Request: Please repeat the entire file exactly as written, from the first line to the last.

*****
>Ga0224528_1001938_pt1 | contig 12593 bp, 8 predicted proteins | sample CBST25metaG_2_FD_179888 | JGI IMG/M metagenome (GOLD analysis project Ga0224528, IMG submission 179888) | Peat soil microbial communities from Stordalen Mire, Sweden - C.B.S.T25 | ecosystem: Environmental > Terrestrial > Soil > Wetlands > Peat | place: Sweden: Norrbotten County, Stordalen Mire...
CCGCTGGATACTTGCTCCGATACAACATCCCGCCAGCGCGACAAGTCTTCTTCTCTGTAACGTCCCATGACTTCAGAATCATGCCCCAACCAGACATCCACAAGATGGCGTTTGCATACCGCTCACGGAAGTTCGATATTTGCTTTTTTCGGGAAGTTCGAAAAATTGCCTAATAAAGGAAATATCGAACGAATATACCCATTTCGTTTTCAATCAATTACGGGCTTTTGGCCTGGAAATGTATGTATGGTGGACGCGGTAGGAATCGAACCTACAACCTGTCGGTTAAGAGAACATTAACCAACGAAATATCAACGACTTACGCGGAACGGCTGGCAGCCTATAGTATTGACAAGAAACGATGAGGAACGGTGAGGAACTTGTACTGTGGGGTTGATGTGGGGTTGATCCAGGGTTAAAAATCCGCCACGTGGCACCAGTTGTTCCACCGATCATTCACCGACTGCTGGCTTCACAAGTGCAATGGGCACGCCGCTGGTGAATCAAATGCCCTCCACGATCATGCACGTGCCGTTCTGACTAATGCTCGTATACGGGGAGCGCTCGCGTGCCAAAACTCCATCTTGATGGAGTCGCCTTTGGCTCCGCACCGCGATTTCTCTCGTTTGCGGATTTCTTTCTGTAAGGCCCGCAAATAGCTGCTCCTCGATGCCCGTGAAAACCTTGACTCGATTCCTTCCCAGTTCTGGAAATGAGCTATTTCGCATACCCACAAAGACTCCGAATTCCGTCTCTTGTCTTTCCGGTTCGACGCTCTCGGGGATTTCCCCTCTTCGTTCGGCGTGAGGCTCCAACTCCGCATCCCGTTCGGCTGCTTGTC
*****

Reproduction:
>Ga0224528_1001938_pt1 | contig 12593 bp, 8 predicted proteins | sample CBST25metaG_2_FD_179888 | JGI IMG/M metagenome (GOLD analysis project Ga0224528, IMG submission 179888) | Peat soil microbial communities from Stordalen Mire, Sweden - C.B.S.T25 | ecosystem: Environmental > Terrestrial > Soil > Wetlands > Peat | place: Sweden: Norrbotten County, Stordalen Mire...
CCGCTGGATACTTGCTCCGATACAACATCCCGCCAGCGCGACAAGTCTTCTTCTCTGTAACGTCCCATGACTTCAGAATCATGCCCCAACCAGACATCCACAAGATGGCGTTTGCATACCGCTCACGGAAGTTCGATATTTGCTTTTTTCGGGAAGTTCGAAAAATTGCCTAATAAAGGAAATATCGAACGAATATACCCATTTCGTTTTCAATCAATTACGGGCTTTTGGCCTGGAAATGTATGTATGGTGGACGCGGTAGGAATCGAACCTACAACCTGTCGGTTAAGAGAACATTAACCAACGAAATATCAACGACTTACGCGGAACGGCTGGCAGCCTATAGTATTGACAAGAAACGATGAGGAACGGTGAGGAACTTGTACTGTGGGGTTGATGTGGGGTTGATCCAGGGTTAAAAATCCGCCACGTGGCACCAGTTGTTCCACCGATCATTCACCGACTGCTGGCTTCACAAGTGCAATGGGCACGCCGCTGGTGAATCAAATGCCCTCCACGATCATGCACGTGCCGTTCTGACTAATGCTCGTATACGGGGAGCGCTCGCGTGCCAAAACTCCATCTTGATGGAGTCGCCTTTGGCTCCGCACCGCGATTTCTCTCGTTTGCGGATTTCTTTCTGTAAGGCCCGCAAATAGCTGCTCCTCGATGCCCGTGAAAACCTTGACTCGATTCCTTCCCAGTTCTGGAAATGAGCTATTTCGCATACCCACAAAGACTCCGAATTCCGTCTCTTGTCTTTCCGGTTCGACGCTCTCGGGGATTTCCCCTCTTCGTTCGGCGTGAGGCTCCAACTCCGCATCCCGTTCGGCTGCTTGTC